While music always is always preserved in memory, structure, and reflex, it doesn't necessarily ‘function’ - that is, in general there is no recombinant hierarchy of parts and wholes. Jazz is exceptional in that it preserves music in a functional or recombinant form: if unconscious musical formations constitute musical speech, in that we do not know what we are going to say until we say it, then the automaton is the lexicon and grammar of that speech: it is musical language, properly speaking. Formations born of lapse and recovery are in essence solvent formations, those that are capable of resolving whatever contingencies arose in the lapse of intention. These solvent formations have a recombinant consistency because the things capable of resolving any or many contingencies are those likely to continue to arise an hence to be installed in the imaginary, symbolic, and executive registers. So the automaton is a homeostatic and self-sufficient network of compensatory or recovering actions. No matter which way you throw it, it lands cat-like on its feet. For instance, Charlie Parker found ways to recover a harmonically appropriate position at the end of a phrase, or any constituent thereof, regardless of what kind of trouble he had gotten himself into. But the vocabulary that allowed him to do so became the very substance of his language, constituting entire phrases and not just their resolutions. In a sense, the consequent of unconscious formations colonizes the antecedent, which in the first instance is simply a gap that asks to be filled. This consequent, born of contingency, is the latter's result. While it is genetically determined by its origins - a crucible of blind risk enacted in performance - it can thereafter be kept. Accordingly, in the second stage of Lacan's graph of desire, the automaton, A, occupies the consequent node in the vector of sound.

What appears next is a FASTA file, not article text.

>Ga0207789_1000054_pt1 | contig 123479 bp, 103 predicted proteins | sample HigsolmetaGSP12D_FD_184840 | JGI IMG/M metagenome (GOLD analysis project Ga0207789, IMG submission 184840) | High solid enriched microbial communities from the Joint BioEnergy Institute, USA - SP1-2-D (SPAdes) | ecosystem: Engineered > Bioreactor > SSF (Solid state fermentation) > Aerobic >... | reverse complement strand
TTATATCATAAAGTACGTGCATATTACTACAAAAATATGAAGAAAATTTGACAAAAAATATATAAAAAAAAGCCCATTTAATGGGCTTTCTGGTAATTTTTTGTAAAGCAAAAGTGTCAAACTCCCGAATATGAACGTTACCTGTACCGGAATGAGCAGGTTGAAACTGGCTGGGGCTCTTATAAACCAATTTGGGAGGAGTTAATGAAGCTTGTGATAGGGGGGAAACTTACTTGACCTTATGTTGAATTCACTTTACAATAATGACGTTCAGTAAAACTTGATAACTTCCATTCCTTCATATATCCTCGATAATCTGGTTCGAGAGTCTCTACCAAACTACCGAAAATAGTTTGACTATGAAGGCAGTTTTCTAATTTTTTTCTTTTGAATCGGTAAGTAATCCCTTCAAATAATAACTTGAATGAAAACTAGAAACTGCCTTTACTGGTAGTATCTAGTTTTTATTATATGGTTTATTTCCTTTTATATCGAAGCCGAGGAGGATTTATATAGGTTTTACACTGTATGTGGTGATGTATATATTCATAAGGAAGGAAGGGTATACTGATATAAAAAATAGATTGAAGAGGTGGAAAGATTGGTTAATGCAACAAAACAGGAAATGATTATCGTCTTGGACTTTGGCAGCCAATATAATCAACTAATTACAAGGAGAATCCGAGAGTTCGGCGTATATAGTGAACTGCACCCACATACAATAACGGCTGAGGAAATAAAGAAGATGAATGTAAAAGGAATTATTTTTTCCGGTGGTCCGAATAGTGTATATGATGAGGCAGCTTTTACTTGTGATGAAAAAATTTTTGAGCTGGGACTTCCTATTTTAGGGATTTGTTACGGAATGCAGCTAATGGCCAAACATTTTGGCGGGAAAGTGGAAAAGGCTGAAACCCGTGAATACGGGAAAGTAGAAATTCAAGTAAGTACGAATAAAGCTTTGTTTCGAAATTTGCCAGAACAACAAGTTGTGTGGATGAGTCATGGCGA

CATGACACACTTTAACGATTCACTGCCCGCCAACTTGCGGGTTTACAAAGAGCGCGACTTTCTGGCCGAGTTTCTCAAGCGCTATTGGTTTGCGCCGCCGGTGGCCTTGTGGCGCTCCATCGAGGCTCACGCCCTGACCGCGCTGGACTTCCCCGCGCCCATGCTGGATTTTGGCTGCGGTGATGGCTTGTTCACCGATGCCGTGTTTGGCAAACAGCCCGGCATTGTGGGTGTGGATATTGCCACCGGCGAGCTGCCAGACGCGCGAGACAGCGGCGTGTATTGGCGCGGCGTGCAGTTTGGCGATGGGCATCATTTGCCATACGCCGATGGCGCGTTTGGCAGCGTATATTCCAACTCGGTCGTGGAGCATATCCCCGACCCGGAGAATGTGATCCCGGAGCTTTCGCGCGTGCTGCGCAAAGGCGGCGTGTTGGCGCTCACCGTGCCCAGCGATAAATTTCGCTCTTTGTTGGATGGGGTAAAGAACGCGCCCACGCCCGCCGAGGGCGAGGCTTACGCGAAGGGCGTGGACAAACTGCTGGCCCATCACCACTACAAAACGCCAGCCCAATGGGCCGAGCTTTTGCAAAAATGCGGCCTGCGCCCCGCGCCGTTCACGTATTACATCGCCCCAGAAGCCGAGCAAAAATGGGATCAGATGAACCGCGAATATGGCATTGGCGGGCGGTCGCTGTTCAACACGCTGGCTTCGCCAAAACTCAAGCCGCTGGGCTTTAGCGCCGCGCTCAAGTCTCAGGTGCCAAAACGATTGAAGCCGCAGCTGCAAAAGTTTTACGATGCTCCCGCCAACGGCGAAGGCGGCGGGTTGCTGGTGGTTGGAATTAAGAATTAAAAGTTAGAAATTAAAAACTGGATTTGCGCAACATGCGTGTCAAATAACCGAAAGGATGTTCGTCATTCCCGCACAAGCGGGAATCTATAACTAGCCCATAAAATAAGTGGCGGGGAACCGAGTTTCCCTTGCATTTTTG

It is worth noting Lacan's implicit support of the notion of musical speech when he writes that the A symbolizes “the treasure trove of signifiers, which does not mean of the code, for the one-to-one correspondence between a sign and a thing is not preserved here, the signifier being constituted on the basis of a synchronic and countable collection in which none of the elements is sustained except in opposition to each of the others” (Lacan 1966). That is, this treasure trove does not hinge on semantic reference, but on an autonomous functioning that derives from difference. It has long been established that the structural atoms of verbal language, phonemes, are not identified with an absolute acoustic value or with an absolute position of the organs that articulate them; rather, they are identified in their contrast to one another. Similarly, in music it is the intervals between pitches and not the pitches themselves that provide structural identity; thus, we identify the various transpositions of a musical statement with one another, even though different pitches are involved in each case.

The grammar of musical speech is situated in the circuit between A and s(A). The automaton is genetically determined by its efficacy in resolving contingencies; thus the origin of musical structure is the consequent, A, while the antecedent, s(A), is in the first place simply a gap waiting to be filled. However, A and s(A) operate in a circuit: s(A) is the point at which the chain of sound pauses and attains a provisional meaning, and equally the return to a gap that waits to be filled. Anthony Braxton has marveled that regardless of how involved his lines become, Warne Marsh “always lands” - that is, he always makes it to s(A). This anecdote sheds light on the circular yet non-reciprocal relation between A and s(A) - for a signature of Warne Marsh's playing, inherited from Parker and Tristano, was the attempt to play the longest lines possible, thereby making s(A) a function of the limits of fluency. In this understanding, even elegantly tailored pauses serve as lapses that demand a response. Insofar as it offers provisional meaning, s(A) occupies the consequent position on the vector of meaning; but insofar as it constitutes a lapse, it occupies the antecedent position in the vector of sound.